Around the U.S.

Blog posts from travel around the U.S.

The Outer Banks

Thanks to the COVID-19 outbreak our travel plans have changed quite a bit. The 2 month trip to Florence and Rome—well that didn’t happen. Three cheers for British Airways and Road Scholar for promptly sending us refunds after Italy shut down the country. The same can not be said for Hotel Adriano in Rome. After initially promising a refund, they tried to back out until we reported them to American Express. After that they saw the light. 

On a happier note, we traveled to the outer banks and stayed in Duck, North Carolina for two weeks. What a spectacular place–for instance, see the image below.

A beautiful pastel colored sky reflects soft morning light onto the beach in Duck, North Carolina

The Outer Banks are a series of barrier islands located between the Atlantic Ocean and Currituck Sound. There aren’t any cities on the 100 miles + of the Outer Banks. Instead the islands are mostly populated by small seaside villages and towns. It is a favorite vacation spot, attracting visitors from the Northeast as well as Virginia, Georgia and the Carolinas. 

We rented a house for a 2 week stay in Duck, a tony village with plenty of gorgeous beaches, fishing spots and restaurants.  That’s right. Restaurants you can actually go to and sit inside and have cocktails and dinner. Or you can get a table outside and relax over food and drinks. 

There are other places to go to as wee—for instance Kitty Hawk, where Orville and Wilbur Wright made their first historic flight in their flying machine back in December 1903. And then there is Corolla Park with the architectural masterpiece Whalehead and its Museum. 

If you get a chance, visit the Outer Banks and the town of Duck. You’ll be glad you did. 

Here are a couple of photos from our trip (below), taken with a Leica Q2 camera. Click on a photo to enlarge it. They can be licensed at Evocative Photos.

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In the District–Washington, DC

We spent a busy weekend in the nation’s capitol. Among other things we saw an absolutely terrific performance of My Fair Lady at the Kennedy Center.  Shereen Ahmed, a 26 year old graduate of Townson University was perfectly cast as Eliza Doolittle. She lit up the stage with an astonishingly versatile voice which she combined with first rate acting. The Kennedy Center revival performances of My Fair Lady are the beginning of a national tour. Don’t miss it if it comes to a theatre near you. 

We stayed at the Watergate for the weekend which now advertises that you don’t have to break in to enjoy the place. We also got a chance to stop in to see the exhibits on display at the Phillips Collection of Modern art and the National Geographic Museum. The National Geographic had an exhibit featuring Jane Goodall, known for her path breaking field work on chimpanzees in Africa. Both the National Geographic and Phillips Collection Museums are certainly worth a visit when in DC. Finally I should mention a very good French Bistro, the Opaline Bar and Brasserie, where we had dinner. Good food, great atmosphere and a fine Martini can be had there. 

Some iPhone photos from our jaunt are below. 

JFB

The Watergate Hotel
Photo that focuses on one of the buildings in the Watergate Complex in Washington, DC


Stairwell and Window in the Phillips Museum
Photo looking out a window in the Phillips Collection Museum of Modern Art to a Washington DC neighborhood.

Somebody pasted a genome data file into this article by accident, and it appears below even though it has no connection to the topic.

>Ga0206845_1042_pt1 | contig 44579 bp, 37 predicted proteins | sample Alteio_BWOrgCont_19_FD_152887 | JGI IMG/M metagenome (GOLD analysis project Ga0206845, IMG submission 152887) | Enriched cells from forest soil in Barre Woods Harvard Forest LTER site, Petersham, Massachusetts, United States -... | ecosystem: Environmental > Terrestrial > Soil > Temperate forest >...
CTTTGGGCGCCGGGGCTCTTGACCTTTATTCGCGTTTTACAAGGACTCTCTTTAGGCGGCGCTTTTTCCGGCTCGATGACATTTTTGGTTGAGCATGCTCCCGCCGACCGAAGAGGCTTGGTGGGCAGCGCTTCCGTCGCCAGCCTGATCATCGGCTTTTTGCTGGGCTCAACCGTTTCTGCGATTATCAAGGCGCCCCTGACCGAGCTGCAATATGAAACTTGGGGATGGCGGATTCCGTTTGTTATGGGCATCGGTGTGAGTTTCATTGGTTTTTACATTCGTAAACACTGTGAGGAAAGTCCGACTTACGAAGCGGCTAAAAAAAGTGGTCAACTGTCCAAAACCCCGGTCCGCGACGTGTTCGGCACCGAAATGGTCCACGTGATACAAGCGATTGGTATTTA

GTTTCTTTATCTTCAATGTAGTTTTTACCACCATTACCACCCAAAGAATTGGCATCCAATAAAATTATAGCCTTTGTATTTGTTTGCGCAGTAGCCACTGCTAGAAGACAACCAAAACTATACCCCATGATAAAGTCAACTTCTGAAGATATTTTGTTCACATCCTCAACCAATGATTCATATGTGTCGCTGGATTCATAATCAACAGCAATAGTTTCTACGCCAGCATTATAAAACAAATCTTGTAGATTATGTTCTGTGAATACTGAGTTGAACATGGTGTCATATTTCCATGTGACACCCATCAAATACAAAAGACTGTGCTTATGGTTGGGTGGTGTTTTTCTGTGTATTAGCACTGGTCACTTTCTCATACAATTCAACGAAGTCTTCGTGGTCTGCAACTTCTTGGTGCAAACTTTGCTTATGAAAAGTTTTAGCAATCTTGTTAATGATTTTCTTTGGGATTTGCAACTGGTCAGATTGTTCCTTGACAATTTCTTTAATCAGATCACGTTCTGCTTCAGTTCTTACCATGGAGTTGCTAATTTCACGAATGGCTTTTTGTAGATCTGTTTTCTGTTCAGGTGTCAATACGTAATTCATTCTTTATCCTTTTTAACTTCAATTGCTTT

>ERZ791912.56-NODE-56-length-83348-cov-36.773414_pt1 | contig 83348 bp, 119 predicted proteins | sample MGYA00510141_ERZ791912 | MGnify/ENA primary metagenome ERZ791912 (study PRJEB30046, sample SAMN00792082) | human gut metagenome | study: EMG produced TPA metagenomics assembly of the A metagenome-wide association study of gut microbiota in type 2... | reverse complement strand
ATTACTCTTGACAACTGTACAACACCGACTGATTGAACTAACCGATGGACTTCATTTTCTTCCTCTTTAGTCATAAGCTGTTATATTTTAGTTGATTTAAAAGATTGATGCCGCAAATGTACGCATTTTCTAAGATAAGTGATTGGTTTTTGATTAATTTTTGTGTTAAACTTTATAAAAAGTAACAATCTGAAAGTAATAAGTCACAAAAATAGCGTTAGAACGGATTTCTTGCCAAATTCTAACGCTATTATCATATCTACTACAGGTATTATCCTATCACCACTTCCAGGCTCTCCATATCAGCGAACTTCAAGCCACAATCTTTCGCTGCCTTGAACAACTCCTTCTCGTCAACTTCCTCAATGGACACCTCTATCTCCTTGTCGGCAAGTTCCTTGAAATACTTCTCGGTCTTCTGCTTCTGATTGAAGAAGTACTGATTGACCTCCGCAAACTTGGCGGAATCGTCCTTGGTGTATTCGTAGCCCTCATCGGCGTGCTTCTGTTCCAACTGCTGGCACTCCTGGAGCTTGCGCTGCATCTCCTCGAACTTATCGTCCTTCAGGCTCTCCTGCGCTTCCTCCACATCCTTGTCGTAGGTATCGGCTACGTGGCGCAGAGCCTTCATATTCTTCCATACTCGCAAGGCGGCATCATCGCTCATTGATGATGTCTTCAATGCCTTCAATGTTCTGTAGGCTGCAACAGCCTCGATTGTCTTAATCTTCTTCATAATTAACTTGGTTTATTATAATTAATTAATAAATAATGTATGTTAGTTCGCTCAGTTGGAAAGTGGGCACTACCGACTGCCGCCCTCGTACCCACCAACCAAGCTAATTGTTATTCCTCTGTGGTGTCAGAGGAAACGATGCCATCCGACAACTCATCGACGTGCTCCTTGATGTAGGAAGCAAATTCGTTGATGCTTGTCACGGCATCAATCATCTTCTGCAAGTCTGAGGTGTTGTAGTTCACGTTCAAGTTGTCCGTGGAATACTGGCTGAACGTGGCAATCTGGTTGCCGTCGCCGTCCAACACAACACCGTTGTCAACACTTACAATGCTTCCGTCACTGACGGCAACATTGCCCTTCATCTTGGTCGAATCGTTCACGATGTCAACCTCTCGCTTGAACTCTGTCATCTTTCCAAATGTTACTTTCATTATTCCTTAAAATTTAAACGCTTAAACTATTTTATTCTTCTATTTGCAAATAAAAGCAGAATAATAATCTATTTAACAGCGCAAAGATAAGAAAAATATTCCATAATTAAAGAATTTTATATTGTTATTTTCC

Kobacker Building
Washington, DC, USA — 1/18/2020. An iPhone photo of the exterior of the Arthur and Sara Jo Kobacker building that now serves as a home for the Religious Actions Center for reformed Judaism.
In the Phillips Museum
Photo of a painting that takes up an entire wall in a Phillips Collection exhibition.
The Cosmos Club
Photo of the outside of the Cosmos Club in Washington DC.

Florida in February

We took a short trip down to the Tampa-St.Pete area on the Gulf Coast to celebrate my sister’s wedding. The weather in February was perfect. St. Petersburg is a vibrant town with impressive parks, restaurants and spaces for art. 

St Petersburg, FL, USA –February 15, 2019. Boats are moored in a Florida marina on a February morning.

We stayed at the Don Cesar, a first rate hotel, and met some friends who live nearby for dinner.

The Don CeSar Hotel

We also headed out to visit Fort De Soto Park in Tierra Verde. It’s the largest park within Pinellas County. It is made up of 5 interconnected islands and encompasses 1,136 acres. It has 7 miles of waterfront that includes 3 miles of sandy beaches; there are campsites, a museum, a ferry service, food concessions, birdwatching, swimming, nature trails—you name it. And if you don’t have a car, you can just Uber over and back. 

 

Beach chairs and lounges decorate the beach at dusk

 

Fort De Soto Park, Florida — February 17, 2019. Photo of three men fishing off a pier into the Gulf of Mexico.

Beach at Ft De Soto Park in Florida

Fort De Soto Park, Florida — February 17, 2019. Photo of a long pier in the Gulf of Mexico with fishermen and tourists.

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George Washington’s Farm in Mount Vernon

One of the very nice things about living in Virginia is the abundance of historical sights. For instance, the Smithsonian is 15 miles away in DC; there is the Manassas National Battlefield Park, and the Mount Vernon Ladies Association maintains Washington’s farm and mansion and runs a first rate museum and film center.   

We recently paid a visit to Washington’s mansion and the grounds in Mount Vernon. The tour begins with an excellent short film that focuses on Washington’s leadership in the Revolutionary War. The grounds are beautiful and the story is inspiring. It is hard—impossible actually—not to reflect on the courage and leadership of Washington compared to the current occupant of 1600 Pennsylvania Avenue. That alone makes the trip worthwhile, even though there is so much more.